COVID-19 in Construction: Considerations for Working Safe

The news of COVID-19 has and continues to rapidly change. Whether you’ve had to shut down operations or face these unprecedented times in which to work, we as a nation bear a responsibility in helping slow the spread of coronavirus.

That said, what hasn’t changed, nor will it, is our commitment to help you keep your crew safe. Our team is here to help you and your crew in any capacity.

  • Below is list of tool sanitation practices recommended by the Center for Disease Control (“CDC”), OSHA, and State and Local health departments. Following these guidelines can help you contribute to curbing the spread of coronavirus.
  • If you have ceased operations, we’ve also added a few inventory management tips to secure your closed jobsites.

General Guidelines  

  • When handling tools, you should wash your hands or use proper hand sanitizer before and after to prevent contamination.
  • Anyone handling tools should be properly trained and protected using Personal Protective Equipment (PPE).
  • Tools should be cleaned with mild soap, a clean damp cloth, and, as needed, an approved diluted bleach solution only.
  • Cleaners that have conductive or corrosive materials, especially those with ammonia, should not be used. Some household detergents contain ammonia, for example, so you should read the ingredients carefully. Other examples of conductive or corrosive materials to avoid include: gasoline, turpentine, lacquer thinner, paint thinner, and chlorinated cleaning solutions.

Cleaning Options 

  1. Mild Soap & Rest 
  • If you assess there’s no blood on the product, it can be cleaned with mild soap and a damp cloth to remove fluids and then left to rest for 3 days. This is based on CDC advisement that the virus may live on plastic surfaces for up to 72 hours, which also suggests that the virus would no longer be harmful after the resting period. After this, the tool can be used again.
  • Recommended for batteries. Do not allow fluid to flow into the battery. Mild Soap & Diluted Bleach Solution 
  • If you assess there’s no blood on the product, it can be cleaned with a mild soap and damp cloth to remove dirt and greased and then decontaminated with a diluted bleach solution, which is consistent with CDC advice. The full diluted procedure can be found below.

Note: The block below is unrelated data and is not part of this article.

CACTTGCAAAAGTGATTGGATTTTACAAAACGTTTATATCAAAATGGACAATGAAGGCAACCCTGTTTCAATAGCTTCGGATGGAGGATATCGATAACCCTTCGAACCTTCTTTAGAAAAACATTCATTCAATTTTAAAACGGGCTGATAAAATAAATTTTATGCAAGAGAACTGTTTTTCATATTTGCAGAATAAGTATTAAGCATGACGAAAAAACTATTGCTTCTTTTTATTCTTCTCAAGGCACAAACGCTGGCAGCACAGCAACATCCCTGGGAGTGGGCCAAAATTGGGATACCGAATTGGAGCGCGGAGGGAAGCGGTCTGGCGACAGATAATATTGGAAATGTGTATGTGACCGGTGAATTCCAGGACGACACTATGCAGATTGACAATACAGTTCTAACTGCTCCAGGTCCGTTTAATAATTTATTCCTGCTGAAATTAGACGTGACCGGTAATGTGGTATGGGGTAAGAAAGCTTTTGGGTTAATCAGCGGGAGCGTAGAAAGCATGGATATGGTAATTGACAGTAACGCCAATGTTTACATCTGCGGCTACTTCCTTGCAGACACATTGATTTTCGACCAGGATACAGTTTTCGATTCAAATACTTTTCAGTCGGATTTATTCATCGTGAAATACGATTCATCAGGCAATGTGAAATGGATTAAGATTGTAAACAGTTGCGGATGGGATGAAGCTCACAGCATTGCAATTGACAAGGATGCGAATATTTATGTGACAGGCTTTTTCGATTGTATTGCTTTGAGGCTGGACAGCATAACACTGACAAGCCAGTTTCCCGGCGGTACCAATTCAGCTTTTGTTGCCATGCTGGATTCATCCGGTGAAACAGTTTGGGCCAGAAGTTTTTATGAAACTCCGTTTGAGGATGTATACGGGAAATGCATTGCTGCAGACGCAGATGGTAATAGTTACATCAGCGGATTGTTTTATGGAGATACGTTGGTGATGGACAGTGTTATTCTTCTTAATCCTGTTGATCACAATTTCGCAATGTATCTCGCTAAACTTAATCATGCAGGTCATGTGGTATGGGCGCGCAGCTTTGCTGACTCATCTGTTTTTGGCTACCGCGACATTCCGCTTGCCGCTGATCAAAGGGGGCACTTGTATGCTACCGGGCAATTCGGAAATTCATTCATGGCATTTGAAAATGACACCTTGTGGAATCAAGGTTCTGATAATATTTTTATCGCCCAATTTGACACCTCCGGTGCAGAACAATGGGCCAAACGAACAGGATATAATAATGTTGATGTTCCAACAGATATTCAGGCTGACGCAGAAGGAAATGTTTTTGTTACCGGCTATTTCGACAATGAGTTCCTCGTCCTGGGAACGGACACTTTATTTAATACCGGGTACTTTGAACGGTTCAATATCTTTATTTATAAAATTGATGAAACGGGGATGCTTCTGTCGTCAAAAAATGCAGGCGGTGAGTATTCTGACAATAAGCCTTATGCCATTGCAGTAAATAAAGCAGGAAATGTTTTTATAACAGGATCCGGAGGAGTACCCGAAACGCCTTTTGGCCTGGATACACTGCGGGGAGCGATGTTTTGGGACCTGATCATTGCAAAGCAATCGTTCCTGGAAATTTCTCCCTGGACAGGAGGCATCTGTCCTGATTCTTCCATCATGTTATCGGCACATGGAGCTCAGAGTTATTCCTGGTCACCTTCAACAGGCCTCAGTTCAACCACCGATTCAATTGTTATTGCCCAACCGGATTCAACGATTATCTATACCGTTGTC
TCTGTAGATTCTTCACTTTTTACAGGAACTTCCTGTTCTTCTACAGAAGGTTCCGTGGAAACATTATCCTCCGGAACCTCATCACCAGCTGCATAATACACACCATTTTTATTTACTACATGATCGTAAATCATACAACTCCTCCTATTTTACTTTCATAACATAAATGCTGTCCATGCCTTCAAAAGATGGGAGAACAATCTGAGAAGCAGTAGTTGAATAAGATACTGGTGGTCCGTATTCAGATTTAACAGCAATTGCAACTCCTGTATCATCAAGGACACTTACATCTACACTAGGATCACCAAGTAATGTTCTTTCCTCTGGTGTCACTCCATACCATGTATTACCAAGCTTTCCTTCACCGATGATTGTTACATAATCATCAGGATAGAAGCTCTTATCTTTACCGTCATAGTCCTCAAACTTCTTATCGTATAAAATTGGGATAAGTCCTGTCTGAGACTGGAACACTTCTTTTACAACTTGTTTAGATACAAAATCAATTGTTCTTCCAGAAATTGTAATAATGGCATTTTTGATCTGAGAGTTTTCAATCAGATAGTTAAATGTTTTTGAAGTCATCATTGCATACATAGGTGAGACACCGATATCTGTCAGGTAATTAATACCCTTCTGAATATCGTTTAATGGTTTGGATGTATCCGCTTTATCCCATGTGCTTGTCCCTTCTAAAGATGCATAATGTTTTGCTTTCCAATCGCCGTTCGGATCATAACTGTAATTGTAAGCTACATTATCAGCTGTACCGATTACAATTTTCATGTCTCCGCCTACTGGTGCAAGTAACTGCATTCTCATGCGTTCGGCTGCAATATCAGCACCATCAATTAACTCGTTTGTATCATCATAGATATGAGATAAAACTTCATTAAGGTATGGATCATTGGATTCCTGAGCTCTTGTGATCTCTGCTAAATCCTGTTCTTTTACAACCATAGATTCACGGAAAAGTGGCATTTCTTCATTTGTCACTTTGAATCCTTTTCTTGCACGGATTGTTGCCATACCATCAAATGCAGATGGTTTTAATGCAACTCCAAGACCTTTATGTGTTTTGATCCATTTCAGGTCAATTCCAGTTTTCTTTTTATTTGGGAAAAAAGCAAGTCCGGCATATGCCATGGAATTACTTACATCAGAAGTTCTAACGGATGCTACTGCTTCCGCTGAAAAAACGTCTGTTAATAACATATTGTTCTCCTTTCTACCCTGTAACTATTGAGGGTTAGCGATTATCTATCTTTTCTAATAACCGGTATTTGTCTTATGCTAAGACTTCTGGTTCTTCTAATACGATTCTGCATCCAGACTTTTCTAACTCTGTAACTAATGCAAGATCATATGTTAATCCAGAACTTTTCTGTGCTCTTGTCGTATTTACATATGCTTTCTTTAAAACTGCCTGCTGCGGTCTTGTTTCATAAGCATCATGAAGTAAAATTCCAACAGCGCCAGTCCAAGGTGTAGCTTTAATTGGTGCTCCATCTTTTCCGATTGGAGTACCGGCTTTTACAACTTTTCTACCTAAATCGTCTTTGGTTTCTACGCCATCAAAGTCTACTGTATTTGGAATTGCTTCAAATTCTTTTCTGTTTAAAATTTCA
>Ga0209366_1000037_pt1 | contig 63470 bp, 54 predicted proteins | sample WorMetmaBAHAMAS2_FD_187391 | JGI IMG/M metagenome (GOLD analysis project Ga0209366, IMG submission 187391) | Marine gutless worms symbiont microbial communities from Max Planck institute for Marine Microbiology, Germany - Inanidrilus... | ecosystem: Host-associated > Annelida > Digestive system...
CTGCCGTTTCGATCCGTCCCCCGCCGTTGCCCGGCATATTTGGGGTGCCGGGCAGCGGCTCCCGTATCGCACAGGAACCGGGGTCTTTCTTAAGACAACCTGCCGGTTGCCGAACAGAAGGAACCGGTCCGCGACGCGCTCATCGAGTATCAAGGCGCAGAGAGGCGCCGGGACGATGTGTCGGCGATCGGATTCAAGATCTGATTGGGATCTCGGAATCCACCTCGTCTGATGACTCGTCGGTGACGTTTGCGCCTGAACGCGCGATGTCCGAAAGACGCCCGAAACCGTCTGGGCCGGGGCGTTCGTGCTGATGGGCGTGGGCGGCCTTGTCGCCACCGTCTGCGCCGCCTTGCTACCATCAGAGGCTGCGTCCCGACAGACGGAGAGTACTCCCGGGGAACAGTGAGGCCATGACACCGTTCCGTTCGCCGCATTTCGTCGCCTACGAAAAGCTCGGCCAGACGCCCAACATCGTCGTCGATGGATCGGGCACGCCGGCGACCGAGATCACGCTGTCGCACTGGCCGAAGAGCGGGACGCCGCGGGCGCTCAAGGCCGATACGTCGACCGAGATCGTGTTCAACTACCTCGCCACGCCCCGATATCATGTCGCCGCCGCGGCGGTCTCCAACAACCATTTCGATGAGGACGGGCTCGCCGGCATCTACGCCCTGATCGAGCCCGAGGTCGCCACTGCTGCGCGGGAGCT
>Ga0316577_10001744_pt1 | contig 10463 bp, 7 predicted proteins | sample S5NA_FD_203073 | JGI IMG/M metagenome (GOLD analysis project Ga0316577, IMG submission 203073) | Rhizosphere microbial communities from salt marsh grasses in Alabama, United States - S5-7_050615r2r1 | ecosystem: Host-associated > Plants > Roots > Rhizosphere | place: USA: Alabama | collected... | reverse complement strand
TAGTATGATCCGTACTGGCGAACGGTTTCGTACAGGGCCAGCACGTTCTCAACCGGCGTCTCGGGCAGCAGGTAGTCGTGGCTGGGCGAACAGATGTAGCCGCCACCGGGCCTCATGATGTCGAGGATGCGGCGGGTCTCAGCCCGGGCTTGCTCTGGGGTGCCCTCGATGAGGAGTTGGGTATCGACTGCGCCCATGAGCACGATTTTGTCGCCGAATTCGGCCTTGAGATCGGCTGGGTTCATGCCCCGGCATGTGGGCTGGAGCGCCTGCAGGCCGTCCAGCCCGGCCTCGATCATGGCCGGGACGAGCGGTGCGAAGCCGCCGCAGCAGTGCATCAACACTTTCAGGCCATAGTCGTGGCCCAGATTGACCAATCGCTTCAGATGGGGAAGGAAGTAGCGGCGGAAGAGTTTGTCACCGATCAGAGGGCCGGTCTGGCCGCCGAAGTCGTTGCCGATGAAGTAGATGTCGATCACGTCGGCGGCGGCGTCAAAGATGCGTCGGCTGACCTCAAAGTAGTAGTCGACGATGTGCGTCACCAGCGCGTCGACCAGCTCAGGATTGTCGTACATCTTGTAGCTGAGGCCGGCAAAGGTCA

• Note: Not for batteries

Procedure 

  1. Clean the product surface with mild soap and water to remove dirt and grease.
  2. Dip a clean cloth into the dilute bleach solution.
  3. Wring out the cloth so it is not dripping wet.
  4. Gently wipe each handle, grasping surfaces, or outer surfaces, with the cloth. Use care to ensure liquids do not flow into the tool.
  5. No other cleaning material should be used as the diluted bleach solution should never be mixed with ammonia or any other cleanser.
  6. Allow the surface to dry naturally.
  7. You should avoid touching your face with unwashed hands and immediately wash your hands after this process.

A properly diluted bleach solution can be made by mixing:

  • 5 tablespoons (1/3rd cup) bleach per gallon of water, or
  • 4 tablespoons bleach per quart of water

NOTE: If blood was on the product, advance cleaning is needed. Follow established Bloodborne Pathogen protocols for your business. Under OSHA requirements, anyone required to perform this type of cleaning should be trained in Bloodborne Pathogens and use the necessary PPE for this work.

Some Ideas for What to Do When Ceasing Operations May Be Necessary

Nobody likes having to close up shop. But in the face of coronavirus, it’s a necessary step in helping to keep ourselves healthy and safe. Here are a couple ideas of what you can do for your tools while sheltering-in-place may be necessary.

Take Care of Tool and Equipment Maintenance  

If you’re quarantined at home and are fortunate enough to have tools with you, this is a great time to take care of some of your tool maintenance needs. Doing this is a necessary part in ensuring the health and longevity of your tools and equipment.

Here are some ideas:

  • Clean and lubricate internal and external components in accordance with their owner’s manuals and recommended care instructions
  • Send equipment out for calibration or scheduled maintenance
  • Replace worn out parts in accordance with their owner’s manual and care instructions
  • Inspect for water damage

Additionally, you can find manufacturer-specific recommendations for tool maintenance and equipment management in your owner’s manual. You’ll also find the manufacturer-recommended service schedule here.

If you’re due for service, what better time than now to get this work done? This will make sure that your tools and equipment are in tip-top shape and performing to specification when sent to jobs once you’re back up and running.